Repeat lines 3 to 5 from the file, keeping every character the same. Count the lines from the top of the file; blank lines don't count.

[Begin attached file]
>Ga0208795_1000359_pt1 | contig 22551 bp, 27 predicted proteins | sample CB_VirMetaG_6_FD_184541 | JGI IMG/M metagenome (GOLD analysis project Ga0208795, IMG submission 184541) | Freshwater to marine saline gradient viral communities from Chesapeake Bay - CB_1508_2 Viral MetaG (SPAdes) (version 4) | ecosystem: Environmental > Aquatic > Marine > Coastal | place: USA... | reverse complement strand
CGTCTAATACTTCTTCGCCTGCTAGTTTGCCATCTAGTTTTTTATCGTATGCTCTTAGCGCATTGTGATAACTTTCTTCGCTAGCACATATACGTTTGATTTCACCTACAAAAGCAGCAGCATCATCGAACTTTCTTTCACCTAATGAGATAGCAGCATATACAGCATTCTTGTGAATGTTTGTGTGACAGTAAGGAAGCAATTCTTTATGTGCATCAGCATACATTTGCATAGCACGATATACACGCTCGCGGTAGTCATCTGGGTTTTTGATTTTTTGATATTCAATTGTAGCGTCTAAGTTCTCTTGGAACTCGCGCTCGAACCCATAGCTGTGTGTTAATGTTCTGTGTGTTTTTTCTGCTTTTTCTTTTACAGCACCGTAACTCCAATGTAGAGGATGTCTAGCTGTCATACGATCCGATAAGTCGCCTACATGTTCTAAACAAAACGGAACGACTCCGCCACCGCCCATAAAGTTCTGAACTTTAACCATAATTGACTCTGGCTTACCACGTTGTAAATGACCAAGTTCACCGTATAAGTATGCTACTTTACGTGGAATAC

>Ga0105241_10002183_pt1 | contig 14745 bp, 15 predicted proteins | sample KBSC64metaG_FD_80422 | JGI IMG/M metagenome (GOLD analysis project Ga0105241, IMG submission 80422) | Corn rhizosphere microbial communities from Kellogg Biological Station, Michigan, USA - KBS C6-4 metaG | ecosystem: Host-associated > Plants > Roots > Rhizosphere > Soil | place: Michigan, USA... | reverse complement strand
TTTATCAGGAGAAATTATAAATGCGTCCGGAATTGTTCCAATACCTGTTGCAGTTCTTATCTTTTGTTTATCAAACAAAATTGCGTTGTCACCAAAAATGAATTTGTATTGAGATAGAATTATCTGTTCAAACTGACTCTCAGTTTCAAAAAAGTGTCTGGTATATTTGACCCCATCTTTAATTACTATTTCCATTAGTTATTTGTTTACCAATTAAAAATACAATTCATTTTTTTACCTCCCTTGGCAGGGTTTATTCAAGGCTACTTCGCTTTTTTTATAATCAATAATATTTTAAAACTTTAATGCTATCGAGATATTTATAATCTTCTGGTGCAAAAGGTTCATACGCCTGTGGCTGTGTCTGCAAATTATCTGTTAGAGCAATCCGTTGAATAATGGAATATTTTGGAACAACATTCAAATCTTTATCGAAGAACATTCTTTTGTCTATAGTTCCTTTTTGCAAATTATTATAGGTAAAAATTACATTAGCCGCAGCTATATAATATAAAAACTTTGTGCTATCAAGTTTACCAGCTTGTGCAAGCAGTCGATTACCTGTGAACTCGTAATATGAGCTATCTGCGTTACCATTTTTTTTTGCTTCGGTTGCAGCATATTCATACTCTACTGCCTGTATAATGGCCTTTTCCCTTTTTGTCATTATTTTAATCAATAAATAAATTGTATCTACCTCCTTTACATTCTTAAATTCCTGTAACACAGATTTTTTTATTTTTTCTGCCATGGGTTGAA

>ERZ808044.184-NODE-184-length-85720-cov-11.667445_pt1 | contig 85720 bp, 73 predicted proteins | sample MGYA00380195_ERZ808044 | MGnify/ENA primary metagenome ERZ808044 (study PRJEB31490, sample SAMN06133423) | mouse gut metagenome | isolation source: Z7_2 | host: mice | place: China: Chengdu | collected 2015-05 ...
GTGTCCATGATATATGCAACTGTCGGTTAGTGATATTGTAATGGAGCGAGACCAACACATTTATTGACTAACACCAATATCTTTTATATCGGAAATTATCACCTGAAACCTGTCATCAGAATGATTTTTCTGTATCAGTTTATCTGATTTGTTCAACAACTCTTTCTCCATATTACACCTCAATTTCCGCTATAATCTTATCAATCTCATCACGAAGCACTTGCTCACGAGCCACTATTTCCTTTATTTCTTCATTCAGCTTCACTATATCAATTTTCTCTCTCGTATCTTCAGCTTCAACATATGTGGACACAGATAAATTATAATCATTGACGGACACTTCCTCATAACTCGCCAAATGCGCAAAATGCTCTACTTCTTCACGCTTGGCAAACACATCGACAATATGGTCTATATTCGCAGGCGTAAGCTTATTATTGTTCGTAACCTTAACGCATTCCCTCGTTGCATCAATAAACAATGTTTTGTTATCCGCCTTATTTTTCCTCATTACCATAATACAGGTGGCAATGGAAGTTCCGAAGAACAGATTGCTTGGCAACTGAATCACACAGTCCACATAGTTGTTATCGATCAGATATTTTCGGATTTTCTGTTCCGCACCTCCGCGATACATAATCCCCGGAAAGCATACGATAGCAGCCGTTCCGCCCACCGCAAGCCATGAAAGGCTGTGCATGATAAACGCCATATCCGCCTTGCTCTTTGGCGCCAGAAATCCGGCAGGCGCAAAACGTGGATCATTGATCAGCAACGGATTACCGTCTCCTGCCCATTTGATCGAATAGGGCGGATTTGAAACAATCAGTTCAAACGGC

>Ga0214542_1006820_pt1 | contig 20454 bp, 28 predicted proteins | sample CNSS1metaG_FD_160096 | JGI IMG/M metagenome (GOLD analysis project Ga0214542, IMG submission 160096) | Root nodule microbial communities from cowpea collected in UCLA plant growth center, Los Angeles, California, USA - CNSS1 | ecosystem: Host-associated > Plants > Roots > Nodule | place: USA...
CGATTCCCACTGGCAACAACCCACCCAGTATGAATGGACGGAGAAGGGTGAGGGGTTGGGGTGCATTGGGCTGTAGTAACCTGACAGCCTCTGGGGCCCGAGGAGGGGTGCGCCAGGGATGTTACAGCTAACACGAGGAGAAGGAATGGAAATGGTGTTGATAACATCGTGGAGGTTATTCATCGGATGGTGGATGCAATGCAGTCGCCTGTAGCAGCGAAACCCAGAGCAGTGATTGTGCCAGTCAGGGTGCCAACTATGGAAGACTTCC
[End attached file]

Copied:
>Ga0105241_10002183_pt1 | contig 14745 bp, 15 predicted proteins | sample KBSC64metaG_FD_80422 | JGI IMG/M metagenome (GOLD analysis project Ga0105241, IMG submission 80422) | Corn rhizosphere microbial communities from Kellogg Biological Station, Michigan, USA - KBS C6-4 metaG | ecosystem: Host-associated > Plants > Roots > Rhizosphere > Soil | place: Michigan, USA... | reverse complement strand
TTTATCAGGAGAAATTATAAATGCGTCCGGAATTGTTCCAATACCTGTTGCAGTTCTTATCTTTTGTTTATCAAACAAAATTGCGTTGTCACCAAAAATGAATTTGTATTGAGATAGAATTATCTGTTCAAACTGACTCTCAGTTTCAAAAAAGTGTCTGGTATATTTGACCCCATCTTTAATTACTATTTCCATTAGTTATTTGTTTACCAATTAAAAATACAATTCATTTTTTTACCTCCCTTGGCAGGGTTTATTCAAGGCTACTTCGCTTTTTTTATAATCAATAATATTTTAAAACTTTAATGCTATCGAGATATTTATAATCTTCTGGTGCAAAAGGTTCATACGCCTGTGGCTGTGTCTGCAAATTATCTGTTAGAGCAATCCGTTGAATAATGGAATATTTTGGAACAACATTCAAATCTTTATCGAAGAACATTCTTTTGTCTATAGTTCCTTTTTGCAAATTATTATAGGTAAAAATTACATTAGCCGCAGCTATATAATATAAAAACTTTGTGCTATCAAGTTTACCAGCTTGTGCAAGCAGTCGATTACCTGTGAACTCGTAATATGAGCTATCTGCGTTACCATTTTTTTTTGCTTCGGTTGCAGCATATTCATACTCTACTGCCTGTATAATGGCCTTTTCCCTTTTTGTCATTATTTTAATCAATAAATAAATTGTATCTACCTCCTTTACATTCTTAAATTCCTGTAACACAGATTTTTTTATTTTTTCTGCCATGGGTTGAA

>ERZ808044.184-NODE-184-length-85720-cov-11.667445_pt1 | contig 85720 bp, 73 predicted proteins | sample MGYA00380195_ERZ808044 | MGnify/ENA primary metagenome ERZ808044 (study PRJEB31490, sample SAMN06133423) | mouse gut metagenome | isolation source: Z7_2 | host: mice | place: China: Chengdu | collected 2015-05 ...